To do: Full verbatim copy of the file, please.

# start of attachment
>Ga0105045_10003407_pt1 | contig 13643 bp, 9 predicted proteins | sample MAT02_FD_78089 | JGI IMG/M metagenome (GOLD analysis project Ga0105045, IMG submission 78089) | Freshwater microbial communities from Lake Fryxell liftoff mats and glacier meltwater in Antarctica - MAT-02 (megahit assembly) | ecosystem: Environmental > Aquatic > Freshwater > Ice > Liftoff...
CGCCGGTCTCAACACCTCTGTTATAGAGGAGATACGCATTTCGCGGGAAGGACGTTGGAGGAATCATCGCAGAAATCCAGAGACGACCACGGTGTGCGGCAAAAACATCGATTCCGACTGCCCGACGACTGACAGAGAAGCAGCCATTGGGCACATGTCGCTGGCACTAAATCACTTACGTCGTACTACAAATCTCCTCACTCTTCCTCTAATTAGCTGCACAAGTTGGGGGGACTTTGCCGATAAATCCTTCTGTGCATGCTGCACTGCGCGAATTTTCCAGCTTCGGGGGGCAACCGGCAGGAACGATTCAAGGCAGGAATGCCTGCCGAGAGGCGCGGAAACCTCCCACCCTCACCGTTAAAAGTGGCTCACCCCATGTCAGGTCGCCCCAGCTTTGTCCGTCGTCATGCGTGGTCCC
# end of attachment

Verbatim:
>Ga0105045_10003407_pt1 | contig 13643 bp, 9 predicted proteins | sample MAT02_FD_78089 | JGI IMG/M metagenome (GOLD analysis project Ga0105045, IMG submission 78089) | Freshwater microbial communities from Lake Fryxell liftoff mats and glacier meltwater in Antarctica - MAT-02 (megahit assembly) | ecosystem: Environmental > Aquatic > Freshwater > Ice > Liftoff...
CGCCGGTCTCAACACCTCTGTTATAGAGGAGATACGCATTTCGCGGGAAGGACGTTGGAGGAATCATCGCAGAAATCCAGAGACGACCACGGTGTGCGGCAAAAACATCGATTCCGACTGCCCGACGACTGACAGAGAAGCAGCCATTGGGCACATGTCGCTGGCACTAAATCACTTACGTCGTACTACAAATCTCCTCACTCTTCCTCTAATTAGCTGCACAAGTTGGGGGGACTTTGCCGATAAATCCTTCTGTGCATGCTGCACTGCGCGAATTTTCCAGCTTCGGGGGGCAACCGGCAGGAACGATTCAAGGCAGGAATGCCTGCCGAGAGGCGCGGAAACCTCCCACCCTCACCGTTAAAAGTGGCTCACCCCATGTCAGGTCGCCCCAGCTTTGTCCGTCGTCATGCGTGGTCCC